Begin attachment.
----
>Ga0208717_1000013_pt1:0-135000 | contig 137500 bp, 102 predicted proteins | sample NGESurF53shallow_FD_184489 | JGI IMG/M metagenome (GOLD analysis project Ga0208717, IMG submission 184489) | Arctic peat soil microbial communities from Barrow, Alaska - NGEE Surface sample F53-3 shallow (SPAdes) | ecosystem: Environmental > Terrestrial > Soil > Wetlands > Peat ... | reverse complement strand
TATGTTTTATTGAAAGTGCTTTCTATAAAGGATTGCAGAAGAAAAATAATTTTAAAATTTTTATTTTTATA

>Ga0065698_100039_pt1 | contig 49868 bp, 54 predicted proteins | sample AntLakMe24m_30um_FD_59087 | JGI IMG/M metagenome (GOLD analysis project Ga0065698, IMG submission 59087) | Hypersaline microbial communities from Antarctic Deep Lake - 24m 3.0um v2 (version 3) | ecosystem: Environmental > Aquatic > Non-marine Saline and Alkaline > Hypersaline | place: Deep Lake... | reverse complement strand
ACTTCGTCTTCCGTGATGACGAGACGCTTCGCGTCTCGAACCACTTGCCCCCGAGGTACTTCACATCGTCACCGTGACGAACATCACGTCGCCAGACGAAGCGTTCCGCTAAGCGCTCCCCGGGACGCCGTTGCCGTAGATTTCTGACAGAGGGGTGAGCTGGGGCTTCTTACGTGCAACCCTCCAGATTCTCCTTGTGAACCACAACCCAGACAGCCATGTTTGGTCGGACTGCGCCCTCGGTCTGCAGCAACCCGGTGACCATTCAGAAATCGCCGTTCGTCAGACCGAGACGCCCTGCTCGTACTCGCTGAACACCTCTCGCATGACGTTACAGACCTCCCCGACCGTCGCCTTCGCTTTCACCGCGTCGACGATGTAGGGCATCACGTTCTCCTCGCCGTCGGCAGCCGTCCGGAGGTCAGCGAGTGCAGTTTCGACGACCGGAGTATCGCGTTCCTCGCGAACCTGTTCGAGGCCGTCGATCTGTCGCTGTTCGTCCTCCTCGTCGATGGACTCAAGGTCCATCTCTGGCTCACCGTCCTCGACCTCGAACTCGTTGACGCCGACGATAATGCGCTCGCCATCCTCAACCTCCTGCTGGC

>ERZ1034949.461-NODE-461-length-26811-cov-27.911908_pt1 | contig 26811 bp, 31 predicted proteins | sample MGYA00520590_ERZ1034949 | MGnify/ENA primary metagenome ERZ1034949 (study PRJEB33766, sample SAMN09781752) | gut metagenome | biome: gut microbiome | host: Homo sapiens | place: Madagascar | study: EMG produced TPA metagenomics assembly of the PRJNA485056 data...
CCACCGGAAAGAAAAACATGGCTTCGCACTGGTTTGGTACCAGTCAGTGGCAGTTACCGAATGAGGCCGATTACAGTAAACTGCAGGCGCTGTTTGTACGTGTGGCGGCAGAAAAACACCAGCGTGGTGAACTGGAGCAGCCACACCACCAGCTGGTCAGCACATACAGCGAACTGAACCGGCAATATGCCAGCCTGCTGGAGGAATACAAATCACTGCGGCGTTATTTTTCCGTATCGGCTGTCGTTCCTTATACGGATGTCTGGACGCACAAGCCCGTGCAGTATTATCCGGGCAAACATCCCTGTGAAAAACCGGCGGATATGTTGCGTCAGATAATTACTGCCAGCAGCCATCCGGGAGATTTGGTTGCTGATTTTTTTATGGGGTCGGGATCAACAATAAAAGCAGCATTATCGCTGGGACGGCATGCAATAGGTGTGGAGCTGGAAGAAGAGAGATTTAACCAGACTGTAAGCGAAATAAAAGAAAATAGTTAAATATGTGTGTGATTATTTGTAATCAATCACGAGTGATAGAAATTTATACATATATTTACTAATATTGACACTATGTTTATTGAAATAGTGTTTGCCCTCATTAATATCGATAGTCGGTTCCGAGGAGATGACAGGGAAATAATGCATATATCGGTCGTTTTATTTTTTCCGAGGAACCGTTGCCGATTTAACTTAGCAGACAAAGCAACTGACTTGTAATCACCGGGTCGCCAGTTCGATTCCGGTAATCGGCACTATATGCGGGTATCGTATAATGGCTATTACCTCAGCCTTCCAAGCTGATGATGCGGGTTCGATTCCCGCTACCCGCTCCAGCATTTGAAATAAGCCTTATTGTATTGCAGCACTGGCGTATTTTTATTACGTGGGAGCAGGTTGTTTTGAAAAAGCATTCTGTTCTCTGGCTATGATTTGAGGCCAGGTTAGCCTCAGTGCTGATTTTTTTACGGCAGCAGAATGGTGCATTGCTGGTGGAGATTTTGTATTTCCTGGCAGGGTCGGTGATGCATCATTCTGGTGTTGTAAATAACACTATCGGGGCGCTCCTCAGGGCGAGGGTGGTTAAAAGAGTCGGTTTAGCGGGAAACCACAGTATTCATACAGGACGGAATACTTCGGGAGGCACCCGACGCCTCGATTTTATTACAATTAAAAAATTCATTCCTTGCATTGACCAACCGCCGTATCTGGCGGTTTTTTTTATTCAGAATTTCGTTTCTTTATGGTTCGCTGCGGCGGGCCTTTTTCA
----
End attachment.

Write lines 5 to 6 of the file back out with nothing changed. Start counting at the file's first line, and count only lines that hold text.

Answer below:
>ERZ1034949.461-NODE-461-length-26811-cov-27.911908_pt1 | contig 26811 bp, 31 predicted proteins | sample MGYA00520590_ERZ1034949 | MGnify/ENA primary metagenome ERZ1034949 (study PRJEB33766, sample SAMN09781752) | gut metagenome | biome: gut microbiome | host: Homo sapiens | place: Madagascar | study: EMG produced TPA metagenomics assembly of the PRJNA485056 data...
CCACCGGAAAGAAAAACATGGCTTCGCACTGGTTTGGTACCAGTCAGTGGCAGTTACCGAATGAGGCCGATTACAGTAAACTGCAGGCGCTGTTTGTACGTGTGGCGGCAGAAAAACACCAGCGTGGTGAACTGGAGCAGCCACACCACCAGCTGGTCAGCACATACAGCGAACTGAACCGGCAATATGCCAGCCTGCTGGAGGAATACAAATCACTGCGGCGTTATTTTTCCGTATCGGCTGTCGTTCCTTATACGGATGTCTGGACGCACAAGCCCGTGCAGTATTATCCGGGCAAACATCCCTGTGAAAAACCGGCGGATATGTTGCGTCAGATAATTACTGCCAGCAGCCATCCGGGAGATTTGGTTGCTGATTTTTTTATGGGGTCGGGATCAACAATAAAAGCAGCATTATCGCTGGGACGGCATGCAATAGGTGTGGAGCTGGAAGAAGAGAGATTTAACCAGACTGTAAGCGAAATAAAAGAAAATAGTTAAATATGTGTGTGATTATTTGTAATCAATCACGAGTGATAGAAATTTATACATATATTTACTAATATTGACACTATGTTTATTGAAATAGTGTTTGCCCTCATTAATATCGATAGTCGGTTCCGAGGAGATGACAGGGAAATAATGCATATATCGGTCGTTTTATTTTTTCCGAGGAACCGTTGCCGATTTAACTTAGCAGACAAAGCAACTGACTTGTAATCACCGGGTCGCCAGTTCGATTCCGGTAATCGGCACTATATGCGGGTATCGTATAATGGCTATTACCTCAGCCTTCCAAGCTGATGATGCGGGTTCGATTCCCGCTACCCGCTCCAGCATTTGAAATAAGCCTTATTGTATTGCAGCACTGGCGTATTTTTATTACGTGGGAGCAGGTTGTTTTGAAAAAGCATTCTGTTCTCTGGCTATGATTTGAGGCCAGGTTAGCCTCAGTGCTGATTTTTTTACGGCAGCAGAATGGTGCATTGCTGGTGGAGATTTTGTATTTCCTGGCAGGGTCGGTGATGCATCATTCTGGTGTTGTAAATAACACTATCGGGGCGCTCCTCAGGGCGAGGGTGGTTAAAAGAGTCGGTTTAGCGGGAAACCACAGTATTCATACAGGACGGAATACTTCGGGAGGCACCCGACGCCTCGATTTTATTACAATTAAAAAATTCATTCCTTGCATTGACCAACCGCCGTATCTGGCGGTTTTTTTTATTCAGAATTTCGTTTCTTTATGGTTCGCTGCGGCGGGCCTTTTTCA